On Monday three major library associations, along with several other groups dedicated to supporting free expression and new creative work, filed a “friend of the court” brief in the appeal of the decision made in June to issue an injunction prohibiting the US publication of “Sixty Years Later: Coming Through the Rye,” a continuation of the story of Holden Caulfield that was begun in J.D. Salinger’s “Catcher in the Rye.” I wrote several times about the case last month, and had a small role in rounding up the “amici” who participated in the brief, but I read the final product for the first time last night. A couple of points struck me in the section of the brief addressing fair use that I would like to highlight. A discussion of the case, and the arguments presented by the library organizations, from Tony Falzone, the Counsel of Record on the brief, can be found here.
First, I was struck by the excellent arguments made about how vital fair use is to supporting new creation, especially in the realm of creative literature. As theologians (and Julie Andrews) have known for years, nothing comes from nothing, and the edifice of creative writing is always built on an extensive foundation. From Shakespeare to Leonard Bernstein, Charles Lamb to Stanley Fish, new authors and literary critics use the grist provided by earlier writers to feed their imaginative mills. In this context, the brief quotes a really amazing question from the judge who issued the injunction being challenged. During the hearing she asked, in response to the argument that “Sixty Years Later” offered readers a new way of looking at the now quite old story of “Catcher,” “do people need [the new] version in order to view the story differently? How about just reading it twice, or maybe five years later..” Of course, this is not how literature or literary criticism works. New works are never sui generis (not even Catcher in the Rye), and Judge Batts’ logic would deprive each new author of those giants upon whose shoulders, Issac Newton famously reminded us, we must all stand if we wish to see clearly. Salinger may not think of himself as such a giant (and I admit I do not either), but he still cannot be afforded the level of control over future works that he seeks and that the court erroneously granted to him.
The depth of the problem is illustrated by the other aspect of the brief that caught my attention. I had noted before that Judge Batts argues that some authors might actually have an additional incentive to write if they new that they would be protected from sequels and criticism; if they were assured, in effect, that they would have the last word regarding the characters, events and ideas about which they wrote. What I had not seen, but the brief points out, is that the Judge is here importing the concept of “moral rights” into US law. Many countries do recognize the moral rights of attribution and “integrity” — the right to protect a work from alteration. The United States does not recognize these rights, with one very limited exception, and restricts the copyright incentive to economic rewards. The District Court ignores this policy decision, presumably made to support the free expression of ideas that is necessary for a democratic society, in favor of serving the desire of a author from a previous decade to exercise extraordinary control over the future of the ideas and characters he published. As the brief points out, the is no logical endpoint to the reasoning evoked here; if an author were incentivized by protection from negative reviews or parodies, shouldn’t we forbid those as well? This is not how copyright works, because its fundamental purpose is to encourage new creativity, while the Judge’s reasoning would create a sterile world in which creative dialogue would be impossible.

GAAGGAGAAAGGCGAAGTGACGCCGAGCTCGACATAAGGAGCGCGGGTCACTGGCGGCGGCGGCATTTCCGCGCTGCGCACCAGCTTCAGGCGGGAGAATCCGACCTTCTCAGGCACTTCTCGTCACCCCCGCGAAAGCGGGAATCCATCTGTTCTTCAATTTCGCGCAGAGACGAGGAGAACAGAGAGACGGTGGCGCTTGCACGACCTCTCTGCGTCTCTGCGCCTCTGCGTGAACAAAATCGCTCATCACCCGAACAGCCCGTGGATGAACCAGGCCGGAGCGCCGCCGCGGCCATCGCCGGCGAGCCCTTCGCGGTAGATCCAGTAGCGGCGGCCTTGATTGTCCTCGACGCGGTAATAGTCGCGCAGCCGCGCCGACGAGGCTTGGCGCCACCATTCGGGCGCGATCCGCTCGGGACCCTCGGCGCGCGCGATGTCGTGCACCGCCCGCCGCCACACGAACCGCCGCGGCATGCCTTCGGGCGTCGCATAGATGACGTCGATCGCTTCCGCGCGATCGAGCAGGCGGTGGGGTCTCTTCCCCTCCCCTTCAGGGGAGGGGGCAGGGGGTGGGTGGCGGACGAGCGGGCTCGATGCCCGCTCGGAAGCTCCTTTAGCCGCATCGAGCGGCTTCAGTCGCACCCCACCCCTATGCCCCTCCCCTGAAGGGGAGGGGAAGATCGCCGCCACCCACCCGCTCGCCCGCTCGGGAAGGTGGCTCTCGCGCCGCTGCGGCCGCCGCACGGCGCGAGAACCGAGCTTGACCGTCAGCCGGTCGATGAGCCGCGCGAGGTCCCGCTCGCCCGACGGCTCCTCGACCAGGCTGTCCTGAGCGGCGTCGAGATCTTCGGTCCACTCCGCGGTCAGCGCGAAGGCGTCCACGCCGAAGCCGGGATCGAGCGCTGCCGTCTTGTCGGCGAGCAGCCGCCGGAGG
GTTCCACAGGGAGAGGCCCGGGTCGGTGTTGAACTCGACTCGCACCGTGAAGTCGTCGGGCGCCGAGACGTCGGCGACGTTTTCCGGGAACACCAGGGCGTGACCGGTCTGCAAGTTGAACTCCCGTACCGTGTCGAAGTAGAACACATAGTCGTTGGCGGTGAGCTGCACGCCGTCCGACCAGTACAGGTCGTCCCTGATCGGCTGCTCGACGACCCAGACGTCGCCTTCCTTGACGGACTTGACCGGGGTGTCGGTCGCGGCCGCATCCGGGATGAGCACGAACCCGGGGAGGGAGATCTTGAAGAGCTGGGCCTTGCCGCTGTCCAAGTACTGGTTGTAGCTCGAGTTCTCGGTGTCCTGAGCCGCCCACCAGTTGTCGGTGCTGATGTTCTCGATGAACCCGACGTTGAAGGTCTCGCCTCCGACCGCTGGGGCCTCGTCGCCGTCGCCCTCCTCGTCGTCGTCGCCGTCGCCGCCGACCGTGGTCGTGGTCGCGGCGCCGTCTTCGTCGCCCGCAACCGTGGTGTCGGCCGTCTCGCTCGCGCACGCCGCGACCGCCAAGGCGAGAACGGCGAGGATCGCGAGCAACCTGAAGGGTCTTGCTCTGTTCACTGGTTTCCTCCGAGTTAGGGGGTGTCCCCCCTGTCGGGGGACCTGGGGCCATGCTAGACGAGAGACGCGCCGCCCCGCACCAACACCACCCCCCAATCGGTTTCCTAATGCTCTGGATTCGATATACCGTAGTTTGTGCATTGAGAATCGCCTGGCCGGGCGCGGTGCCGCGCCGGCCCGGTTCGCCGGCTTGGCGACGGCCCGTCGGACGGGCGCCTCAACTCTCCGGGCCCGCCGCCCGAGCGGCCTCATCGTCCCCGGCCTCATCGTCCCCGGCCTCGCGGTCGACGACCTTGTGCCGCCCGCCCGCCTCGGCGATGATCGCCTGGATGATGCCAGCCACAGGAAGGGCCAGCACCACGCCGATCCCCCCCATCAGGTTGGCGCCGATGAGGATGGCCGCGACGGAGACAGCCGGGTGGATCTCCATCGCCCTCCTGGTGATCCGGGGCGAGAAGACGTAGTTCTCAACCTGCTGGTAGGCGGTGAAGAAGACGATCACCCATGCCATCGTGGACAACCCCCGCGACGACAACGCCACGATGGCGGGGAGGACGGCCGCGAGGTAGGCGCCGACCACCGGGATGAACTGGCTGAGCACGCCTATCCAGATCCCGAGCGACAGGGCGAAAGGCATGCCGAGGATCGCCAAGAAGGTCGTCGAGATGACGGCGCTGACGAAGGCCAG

One of the news reports about the filing of this brief carries the title College Libraries v. J.D. Salinger. It struck me as I read the brief how unfair that tile is. Librarians traditionally have great respect for authors, and libraries serve authorship by being places where the great ideas and expressions of the past are readily accessible to current writers and scholars. Unfortunately, it is Salinger’s efforts to use copyright to ban a new book that is incompatible with both the mission of libraries and the purpose of copyright law. Both libraries and copyright law support fundamental democratic values — free expression and the “marketplace of ideas” that asks each new intellectual creation to prove its worth by submitting to examination, criticism and even parody. Occasionally copyright is wielded as a weapon, as in this case, to try an insulate some author from that rough-and-tumble exchange of idea. When libraries oppose those efforts, they are calling both copyright law and authors in a democratic society to stay true to themselves.
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